Sun temple, Nirath in Himachal threatened by dam backwaters

Shimla: Historic Sun temple at Nirath village in Sutlej river valley not only suffers neglect but is also threatened by a large dam coming up in the vicinity; something that has been protested by the state archaeologists.

Dam site of the proposed large Luhri hydroelectric project on the river at Nirath is less than 200 meters downstream of the heritage temple site.

“It is only with a condition that no harm would be caused to the temple that we have accorded conditional permission to the Luhri hydro power project,” says CL Kashyap, state archaeological engineer. Sun_Temple_of_Nirath

Fears have been raised that the back waters of the dam would wash into the compound of the temple, seep into the rock foundation and cause permanent damage to it.

“Be it ensuring its safety or relocating the temple, the onus is on the project authorities to safeguard the Sun Temple,” says Kashyap.

Dating back to the seventh century, when foundations of the temple were laid; neither is the monument looked after by the Archeological Survey of India (ASI) nor by the state authorities and the village community residing in the neighborhood has not bothered to maintain the heritage structure.

Director of language art and culture, DK Gupta says, “it is the only Sun temple in Himachal Pradesh and perhaps the only one in north India.”

Sources disclosed that efforts to take over the temple on two earlier occasions, had failed. ASI had shown interest in taking over the stone temple, but the local community had resisted the move.

State efforts to take over the temple and restore it have failed to get off for there are no revenue records available for the templeproperty. Much of the temple artifacts were lost to a break-in 2008-09.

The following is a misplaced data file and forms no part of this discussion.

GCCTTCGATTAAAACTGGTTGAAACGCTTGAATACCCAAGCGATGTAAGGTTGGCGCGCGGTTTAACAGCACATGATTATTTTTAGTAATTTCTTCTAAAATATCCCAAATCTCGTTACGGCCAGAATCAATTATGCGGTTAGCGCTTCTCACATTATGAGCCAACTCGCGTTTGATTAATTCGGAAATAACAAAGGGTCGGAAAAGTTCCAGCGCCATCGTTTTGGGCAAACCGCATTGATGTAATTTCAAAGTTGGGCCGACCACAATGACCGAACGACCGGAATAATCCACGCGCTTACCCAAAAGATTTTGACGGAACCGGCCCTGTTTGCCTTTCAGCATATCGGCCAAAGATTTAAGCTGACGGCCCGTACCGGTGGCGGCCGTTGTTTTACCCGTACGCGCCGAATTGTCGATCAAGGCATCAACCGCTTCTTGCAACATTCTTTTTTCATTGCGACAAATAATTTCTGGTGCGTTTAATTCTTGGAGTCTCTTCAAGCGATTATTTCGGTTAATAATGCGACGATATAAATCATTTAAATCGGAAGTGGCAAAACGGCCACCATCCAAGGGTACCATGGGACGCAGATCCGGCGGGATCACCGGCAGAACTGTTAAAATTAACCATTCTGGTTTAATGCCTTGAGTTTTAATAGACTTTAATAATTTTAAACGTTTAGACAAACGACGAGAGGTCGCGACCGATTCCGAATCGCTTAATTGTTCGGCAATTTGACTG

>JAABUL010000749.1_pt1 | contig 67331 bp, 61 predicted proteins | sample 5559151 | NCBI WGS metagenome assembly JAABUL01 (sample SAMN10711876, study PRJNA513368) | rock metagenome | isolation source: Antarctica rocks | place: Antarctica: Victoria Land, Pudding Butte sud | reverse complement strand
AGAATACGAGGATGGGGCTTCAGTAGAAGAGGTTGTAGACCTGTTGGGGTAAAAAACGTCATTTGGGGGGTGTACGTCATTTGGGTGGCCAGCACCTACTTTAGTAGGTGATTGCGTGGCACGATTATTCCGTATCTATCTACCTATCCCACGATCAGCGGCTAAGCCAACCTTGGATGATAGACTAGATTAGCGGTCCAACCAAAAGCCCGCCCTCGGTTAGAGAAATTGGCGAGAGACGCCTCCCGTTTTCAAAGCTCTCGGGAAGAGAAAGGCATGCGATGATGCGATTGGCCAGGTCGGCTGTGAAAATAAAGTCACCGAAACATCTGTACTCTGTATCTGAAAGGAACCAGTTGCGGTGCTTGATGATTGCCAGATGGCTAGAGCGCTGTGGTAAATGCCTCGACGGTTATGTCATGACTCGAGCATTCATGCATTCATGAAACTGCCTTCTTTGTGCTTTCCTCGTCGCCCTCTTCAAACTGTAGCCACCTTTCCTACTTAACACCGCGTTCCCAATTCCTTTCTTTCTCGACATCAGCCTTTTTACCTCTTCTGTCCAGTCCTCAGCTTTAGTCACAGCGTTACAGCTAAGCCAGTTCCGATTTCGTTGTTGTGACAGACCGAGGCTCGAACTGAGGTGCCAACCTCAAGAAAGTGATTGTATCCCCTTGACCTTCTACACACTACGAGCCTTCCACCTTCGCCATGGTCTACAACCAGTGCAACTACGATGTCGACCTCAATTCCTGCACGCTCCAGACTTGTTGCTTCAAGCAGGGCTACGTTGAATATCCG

“From time to time we have been giving financial grants to the temple management committee for its maintenance and upkeep,’ says Gupta.

However, other than the skikara style stone structure, most of the other wood and stone buildings in the temple compound are in a dilapidated conditions.

Archaeologists estimate that the foundations of the stone temple date back to the 7th century but the upper structure appears to have been rebuilt a later date though not later than the 12the century.

As Editor, Ravinder Makhaik leads a team of media professionals at Hill Post. Spanning a career of over two decades in mass communication, as a Documentary Filmmaker, TV journalist, Print Media journalist and with Online & Social Media, he brings with him a vast experience. He lives in Shimla.

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1 Comment

  1. says: A.K.Kaul

    Visited the Surya Narayan Temple on 17.09.15. Lovely quiet site that needs looking after. Has great potential for improvement as it is very approachable being only a short walk from the main highway and the lovely rock face near it lends it a great aura.

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